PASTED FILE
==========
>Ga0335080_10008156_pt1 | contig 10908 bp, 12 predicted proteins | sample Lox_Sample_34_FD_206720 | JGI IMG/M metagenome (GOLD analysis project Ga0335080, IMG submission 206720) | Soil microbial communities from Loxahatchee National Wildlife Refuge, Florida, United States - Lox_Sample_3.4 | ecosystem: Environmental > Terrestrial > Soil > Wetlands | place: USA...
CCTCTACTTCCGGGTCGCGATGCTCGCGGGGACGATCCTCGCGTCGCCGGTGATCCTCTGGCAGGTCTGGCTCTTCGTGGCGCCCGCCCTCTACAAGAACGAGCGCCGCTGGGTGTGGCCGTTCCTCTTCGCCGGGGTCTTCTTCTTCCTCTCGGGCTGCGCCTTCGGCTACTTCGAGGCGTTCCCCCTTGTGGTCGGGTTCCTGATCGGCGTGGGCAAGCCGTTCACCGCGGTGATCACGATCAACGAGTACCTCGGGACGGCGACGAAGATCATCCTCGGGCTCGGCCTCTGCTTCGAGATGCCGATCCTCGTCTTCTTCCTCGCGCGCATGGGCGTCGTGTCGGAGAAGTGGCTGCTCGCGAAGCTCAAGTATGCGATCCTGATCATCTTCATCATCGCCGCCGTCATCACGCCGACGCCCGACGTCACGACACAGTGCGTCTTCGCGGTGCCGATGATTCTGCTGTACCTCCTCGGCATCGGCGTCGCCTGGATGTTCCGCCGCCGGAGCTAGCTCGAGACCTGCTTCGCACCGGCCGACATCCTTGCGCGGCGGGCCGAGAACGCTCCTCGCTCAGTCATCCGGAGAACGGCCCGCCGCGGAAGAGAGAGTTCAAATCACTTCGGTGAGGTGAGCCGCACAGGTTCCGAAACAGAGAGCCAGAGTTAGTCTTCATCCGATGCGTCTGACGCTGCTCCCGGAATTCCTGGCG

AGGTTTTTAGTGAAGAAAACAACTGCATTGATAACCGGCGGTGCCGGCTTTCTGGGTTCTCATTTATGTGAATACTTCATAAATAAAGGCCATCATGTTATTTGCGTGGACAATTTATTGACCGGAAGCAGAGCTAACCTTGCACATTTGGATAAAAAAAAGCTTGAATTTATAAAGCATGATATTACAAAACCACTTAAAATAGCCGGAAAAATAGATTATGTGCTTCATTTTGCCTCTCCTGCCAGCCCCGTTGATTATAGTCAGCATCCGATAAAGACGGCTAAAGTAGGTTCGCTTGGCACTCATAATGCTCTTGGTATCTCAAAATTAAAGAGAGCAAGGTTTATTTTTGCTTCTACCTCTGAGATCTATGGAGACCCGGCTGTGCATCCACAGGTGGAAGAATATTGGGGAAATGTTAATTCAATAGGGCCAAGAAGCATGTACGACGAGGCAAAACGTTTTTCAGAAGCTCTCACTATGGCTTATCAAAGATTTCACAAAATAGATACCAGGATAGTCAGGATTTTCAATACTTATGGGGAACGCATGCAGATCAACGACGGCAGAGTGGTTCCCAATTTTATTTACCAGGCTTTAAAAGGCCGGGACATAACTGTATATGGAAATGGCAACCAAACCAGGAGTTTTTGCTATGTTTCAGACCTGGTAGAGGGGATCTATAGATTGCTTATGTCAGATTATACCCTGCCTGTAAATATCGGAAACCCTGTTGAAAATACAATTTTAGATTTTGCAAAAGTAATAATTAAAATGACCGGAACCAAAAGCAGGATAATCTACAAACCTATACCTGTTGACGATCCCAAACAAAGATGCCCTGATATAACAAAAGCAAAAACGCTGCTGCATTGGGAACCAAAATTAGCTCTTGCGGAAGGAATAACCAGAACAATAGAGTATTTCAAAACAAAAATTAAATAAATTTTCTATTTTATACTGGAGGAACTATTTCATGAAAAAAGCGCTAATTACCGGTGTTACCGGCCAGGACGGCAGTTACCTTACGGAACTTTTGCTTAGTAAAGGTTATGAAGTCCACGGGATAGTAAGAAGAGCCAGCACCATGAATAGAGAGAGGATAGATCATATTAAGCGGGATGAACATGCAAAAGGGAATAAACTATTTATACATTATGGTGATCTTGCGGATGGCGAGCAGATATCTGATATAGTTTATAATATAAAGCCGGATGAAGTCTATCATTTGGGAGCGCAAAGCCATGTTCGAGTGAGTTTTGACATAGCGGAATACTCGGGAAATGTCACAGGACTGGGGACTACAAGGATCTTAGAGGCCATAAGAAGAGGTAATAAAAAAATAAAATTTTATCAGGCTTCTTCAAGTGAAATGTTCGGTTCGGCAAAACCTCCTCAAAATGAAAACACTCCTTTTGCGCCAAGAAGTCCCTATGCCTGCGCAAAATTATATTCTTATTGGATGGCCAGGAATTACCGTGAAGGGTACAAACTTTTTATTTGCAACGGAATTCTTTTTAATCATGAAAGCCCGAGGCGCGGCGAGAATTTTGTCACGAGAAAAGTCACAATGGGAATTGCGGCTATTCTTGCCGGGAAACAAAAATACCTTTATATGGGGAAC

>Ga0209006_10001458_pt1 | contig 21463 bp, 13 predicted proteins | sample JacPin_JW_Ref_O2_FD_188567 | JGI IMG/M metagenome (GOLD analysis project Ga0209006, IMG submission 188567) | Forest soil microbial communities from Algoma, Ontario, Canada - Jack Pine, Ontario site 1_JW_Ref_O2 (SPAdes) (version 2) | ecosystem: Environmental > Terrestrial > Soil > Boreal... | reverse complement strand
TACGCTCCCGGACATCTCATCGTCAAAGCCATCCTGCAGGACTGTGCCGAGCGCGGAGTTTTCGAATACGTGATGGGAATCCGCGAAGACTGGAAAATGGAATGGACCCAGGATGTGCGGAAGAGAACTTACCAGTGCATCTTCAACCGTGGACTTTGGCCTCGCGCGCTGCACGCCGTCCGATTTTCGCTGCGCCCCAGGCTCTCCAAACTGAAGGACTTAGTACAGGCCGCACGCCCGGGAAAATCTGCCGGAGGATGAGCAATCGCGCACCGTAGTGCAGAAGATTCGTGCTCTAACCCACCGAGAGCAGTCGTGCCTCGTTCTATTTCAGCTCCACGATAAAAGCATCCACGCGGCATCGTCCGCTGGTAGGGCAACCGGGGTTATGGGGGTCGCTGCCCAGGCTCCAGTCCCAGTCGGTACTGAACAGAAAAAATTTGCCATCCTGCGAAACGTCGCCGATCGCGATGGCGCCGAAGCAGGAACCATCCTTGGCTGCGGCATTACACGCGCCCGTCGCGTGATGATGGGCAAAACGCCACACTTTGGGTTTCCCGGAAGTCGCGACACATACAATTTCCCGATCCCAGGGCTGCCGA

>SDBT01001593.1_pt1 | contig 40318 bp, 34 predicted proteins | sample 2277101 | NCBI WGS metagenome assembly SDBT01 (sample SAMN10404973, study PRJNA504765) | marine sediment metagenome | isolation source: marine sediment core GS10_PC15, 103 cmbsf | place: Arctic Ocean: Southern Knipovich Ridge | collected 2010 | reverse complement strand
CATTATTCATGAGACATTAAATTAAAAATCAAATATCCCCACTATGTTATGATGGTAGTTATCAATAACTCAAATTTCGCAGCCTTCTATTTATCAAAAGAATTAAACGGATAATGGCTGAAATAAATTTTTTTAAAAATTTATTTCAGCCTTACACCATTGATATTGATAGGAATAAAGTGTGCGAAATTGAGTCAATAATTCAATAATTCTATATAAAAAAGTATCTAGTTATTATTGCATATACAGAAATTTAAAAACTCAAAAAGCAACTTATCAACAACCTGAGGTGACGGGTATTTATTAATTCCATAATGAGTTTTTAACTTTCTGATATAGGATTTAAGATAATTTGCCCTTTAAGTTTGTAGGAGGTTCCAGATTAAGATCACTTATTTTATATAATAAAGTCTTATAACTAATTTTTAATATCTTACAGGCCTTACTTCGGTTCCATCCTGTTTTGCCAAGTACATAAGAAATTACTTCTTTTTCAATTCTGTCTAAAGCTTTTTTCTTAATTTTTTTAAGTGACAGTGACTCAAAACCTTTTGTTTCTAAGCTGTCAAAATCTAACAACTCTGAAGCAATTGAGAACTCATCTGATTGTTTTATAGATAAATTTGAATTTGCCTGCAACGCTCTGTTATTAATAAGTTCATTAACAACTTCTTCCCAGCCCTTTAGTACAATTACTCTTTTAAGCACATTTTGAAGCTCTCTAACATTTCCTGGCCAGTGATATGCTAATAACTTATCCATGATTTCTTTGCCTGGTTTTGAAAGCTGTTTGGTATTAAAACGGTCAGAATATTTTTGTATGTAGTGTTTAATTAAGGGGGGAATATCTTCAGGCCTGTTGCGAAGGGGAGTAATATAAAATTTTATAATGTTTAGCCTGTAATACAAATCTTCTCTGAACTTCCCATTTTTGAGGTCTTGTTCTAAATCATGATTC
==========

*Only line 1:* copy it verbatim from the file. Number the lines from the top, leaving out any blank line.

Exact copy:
>Ga0335080_10008156_pt1 | contig 10908 bp, 12 predicted proteins | sample Lox_Sample_34_FD_206720 | JGI IMG/M metagenome (GOLD analysis project Ga0335080, IMG submission 206720) | Soil microbial communities from Loxahatchee National Wildlife Refuge, Florida, United States - Lox_Sample_3.4 | ecosystem: Environmental > Terrestrial > Soil > Wetlands | place: USA...